I thought I would explain “Needs, Wants, & Desires” within the context of Star Control in a little more detail. This is at the foundation of how Will Wright's games work, and it is very obvious that he learned this from a book called “Designing Games & Simulations” which, in the 1980's, was one of the only books that existed related to game design. It is much more obvious in Sim City then it is in Spore, but is also there in Spore.
Most modern game designers would attempt to create a “Living World” simply by assigning a route for each “AI Object” to endlessly repeat. This will create an illusion of a “Living World”, but not nearly as well as Needs, Wants, & Desires will. Within each category there is an order of precedence that determines which needs will override any other needs an AI Object might have, and the same goes for the other two categories. So, instead of simple “endlessly repeating routing” that eventually becomes obvious too the player, “NWD” will make it far more difficult for the players to discern what is going on. And, as a result of this, the AI will appear to be far more intelligent... and yet this is still a “board game simple AI”.
That “endlessly repeating routing” would exist for each AI Object, but within the NWD system. So imagine a “mercenary”. You would incorrectly assign the “wants” to make money as a “needs” to make money, and this will make that ship appear to act like a “mercenary” who's primary “thought” is to make money. But getting fuel when needed would still be a higher ranking need than making money, for example, because it can't make money without fuel. So this ship might have a “stock” programming within this system that has it endlessly repeating a route between 3 or 4 star systems. Get fuel in star system 1, move cargo from star system 3 to star system 6, conduct piracy operations in system 9, sell looted goods in system 12, at which point it is low on fuel and returns to star system 1 to repeat this endless loop.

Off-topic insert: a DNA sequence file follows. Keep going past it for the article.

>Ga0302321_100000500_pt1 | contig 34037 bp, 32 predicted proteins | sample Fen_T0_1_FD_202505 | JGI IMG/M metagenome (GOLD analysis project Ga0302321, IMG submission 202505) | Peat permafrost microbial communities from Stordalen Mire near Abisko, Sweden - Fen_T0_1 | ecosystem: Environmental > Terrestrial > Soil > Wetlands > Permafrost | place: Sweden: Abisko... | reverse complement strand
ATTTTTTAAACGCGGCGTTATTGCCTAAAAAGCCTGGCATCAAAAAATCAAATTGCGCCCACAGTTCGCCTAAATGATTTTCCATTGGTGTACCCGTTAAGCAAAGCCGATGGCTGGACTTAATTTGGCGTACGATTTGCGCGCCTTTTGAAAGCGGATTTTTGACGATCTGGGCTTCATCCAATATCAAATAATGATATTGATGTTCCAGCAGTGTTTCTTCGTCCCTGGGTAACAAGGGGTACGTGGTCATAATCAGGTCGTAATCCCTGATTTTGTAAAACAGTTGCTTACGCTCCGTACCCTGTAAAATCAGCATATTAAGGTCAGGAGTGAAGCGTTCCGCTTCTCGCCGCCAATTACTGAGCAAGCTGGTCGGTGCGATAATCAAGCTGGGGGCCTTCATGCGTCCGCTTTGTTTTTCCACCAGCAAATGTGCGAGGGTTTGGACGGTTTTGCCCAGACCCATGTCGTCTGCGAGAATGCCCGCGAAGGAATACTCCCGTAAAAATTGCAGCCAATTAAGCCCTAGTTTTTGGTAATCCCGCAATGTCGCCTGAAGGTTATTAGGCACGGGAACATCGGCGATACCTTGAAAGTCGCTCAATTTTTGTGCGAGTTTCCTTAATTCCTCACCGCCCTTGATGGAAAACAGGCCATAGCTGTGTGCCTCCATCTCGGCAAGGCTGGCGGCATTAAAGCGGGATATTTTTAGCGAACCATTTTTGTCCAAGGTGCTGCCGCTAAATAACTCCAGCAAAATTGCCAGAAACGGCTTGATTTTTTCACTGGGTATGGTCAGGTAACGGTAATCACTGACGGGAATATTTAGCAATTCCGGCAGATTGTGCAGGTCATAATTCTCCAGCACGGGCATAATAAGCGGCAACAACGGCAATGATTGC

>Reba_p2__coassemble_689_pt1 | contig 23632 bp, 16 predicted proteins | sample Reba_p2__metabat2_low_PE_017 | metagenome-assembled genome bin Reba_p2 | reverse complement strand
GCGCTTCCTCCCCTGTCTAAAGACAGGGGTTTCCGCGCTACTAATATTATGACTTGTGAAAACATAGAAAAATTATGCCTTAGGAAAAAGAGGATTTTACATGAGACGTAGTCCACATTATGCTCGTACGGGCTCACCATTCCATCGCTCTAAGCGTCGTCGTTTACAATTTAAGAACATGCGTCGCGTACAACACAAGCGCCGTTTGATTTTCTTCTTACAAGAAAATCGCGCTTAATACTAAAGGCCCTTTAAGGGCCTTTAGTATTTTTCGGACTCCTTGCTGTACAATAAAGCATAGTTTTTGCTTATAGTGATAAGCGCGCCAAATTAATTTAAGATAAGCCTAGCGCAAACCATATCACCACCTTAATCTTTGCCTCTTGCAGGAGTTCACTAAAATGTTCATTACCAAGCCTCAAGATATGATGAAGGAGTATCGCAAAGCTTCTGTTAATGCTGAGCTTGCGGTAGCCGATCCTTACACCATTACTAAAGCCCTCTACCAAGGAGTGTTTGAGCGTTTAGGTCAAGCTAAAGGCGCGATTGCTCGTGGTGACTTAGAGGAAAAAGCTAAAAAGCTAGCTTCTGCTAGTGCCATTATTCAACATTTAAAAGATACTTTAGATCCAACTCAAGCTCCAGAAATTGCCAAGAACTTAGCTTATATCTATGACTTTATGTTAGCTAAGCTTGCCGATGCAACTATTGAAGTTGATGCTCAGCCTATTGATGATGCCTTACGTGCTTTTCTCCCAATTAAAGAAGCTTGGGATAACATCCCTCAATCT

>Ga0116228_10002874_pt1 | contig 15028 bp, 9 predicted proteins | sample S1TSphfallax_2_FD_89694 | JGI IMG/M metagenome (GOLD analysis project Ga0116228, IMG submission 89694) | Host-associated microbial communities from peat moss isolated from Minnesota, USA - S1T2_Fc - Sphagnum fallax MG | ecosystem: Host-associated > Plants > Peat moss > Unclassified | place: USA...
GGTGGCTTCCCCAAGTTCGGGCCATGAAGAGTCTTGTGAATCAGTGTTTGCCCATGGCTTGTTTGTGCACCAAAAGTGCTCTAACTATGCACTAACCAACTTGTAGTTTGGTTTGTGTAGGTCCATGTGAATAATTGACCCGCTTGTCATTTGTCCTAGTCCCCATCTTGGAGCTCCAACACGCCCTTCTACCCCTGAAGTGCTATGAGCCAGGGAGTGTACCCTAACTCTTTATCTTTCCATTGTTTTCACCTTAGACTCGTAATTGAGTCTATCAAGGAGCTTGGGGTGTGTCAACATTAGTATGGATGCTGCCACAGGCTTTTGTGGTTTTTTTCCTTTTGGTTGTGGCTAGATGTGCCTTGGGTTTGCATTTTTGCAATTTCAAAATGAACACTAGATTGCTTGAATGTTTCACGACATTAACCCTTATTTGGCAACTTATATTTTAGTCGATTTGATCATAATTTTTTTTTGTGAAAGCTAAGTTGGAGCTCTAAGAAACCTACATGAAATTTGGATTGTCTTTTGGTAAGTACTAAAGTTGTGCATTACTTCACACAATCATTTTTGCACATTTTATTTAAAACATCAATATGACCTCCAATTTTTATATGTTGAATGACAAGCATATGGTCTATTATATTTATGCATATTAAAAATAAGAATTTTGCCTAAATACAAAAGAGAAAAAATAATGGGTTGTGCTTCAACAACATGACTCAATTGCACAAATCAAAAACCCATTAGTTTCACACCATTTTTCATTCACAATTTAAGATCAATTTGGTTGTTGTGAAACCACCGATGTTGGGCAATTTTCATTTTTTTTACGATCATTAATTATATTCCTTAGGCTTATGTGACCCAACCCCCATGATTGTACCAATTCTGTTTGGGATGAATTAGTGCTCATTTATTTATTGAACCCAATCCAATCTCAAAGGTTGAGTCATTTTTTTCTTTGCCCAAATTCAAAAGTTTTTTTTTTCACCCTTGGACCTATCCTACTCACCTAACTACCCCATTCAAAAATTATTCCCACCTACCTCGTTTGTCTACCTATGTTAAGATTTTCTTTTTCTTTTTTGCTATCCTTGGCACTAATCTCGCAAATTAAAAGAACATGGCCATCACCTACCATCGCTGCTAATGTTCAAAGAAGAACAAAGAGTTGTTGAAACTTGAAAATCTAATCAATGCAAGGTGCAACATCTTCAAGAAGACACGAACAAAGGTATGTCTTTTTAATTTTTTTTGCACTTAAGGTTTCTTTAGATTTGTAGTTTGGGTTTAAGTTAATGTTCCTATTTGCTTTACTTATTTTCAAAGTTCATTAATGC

Then the player comes along and has a conversation with this ship. Different player choices might then add higher ranking needs, wants, and/or desires for that AI Object (mercenary ship). But not necessarily how the player expects. In your conversation maybe you made a deal with them to steal something for you, and meet you in a certain system later to give/sell it too you. This objective becomes its highest ranking want. But then it heads in the opposite direction you were expecting... because it doesn't have the fuel to complete the task, so its highest ranking need tells it to first go get fuel. Once it has the fuel, your quest then outranks its normal wants and desires to do its endlessly repeating route, so it breaks from its normal behavior to go get the thing you asked for and meet you where you had agreed too meet.
This was a very simple example. Interaction with the player creates new needs, wants, & desires and breaks this AI Object out of its normal “stock behavior” of the usual “endlessly repeating route”. Once it has fulfilled those needs, wants, & desires it will return to that “stock AI” that keeps it in its “home area”. You can see how “real” this appears too be to the player on a lot of different levels, including the ship not immediately heading to the quest location if it has needs that need to be fulfilled for it to be able to do that. They almost appear “unreliable” in some ways, as a “mercenary” should, and appear to be “thinking on their own”.
As I mentioned in the beginning, the most obvious example of this is in Will Wright's Sim City. The classic example, and the exercise that inspired Sim City, is applying this to the survival of a self-sustenance level village.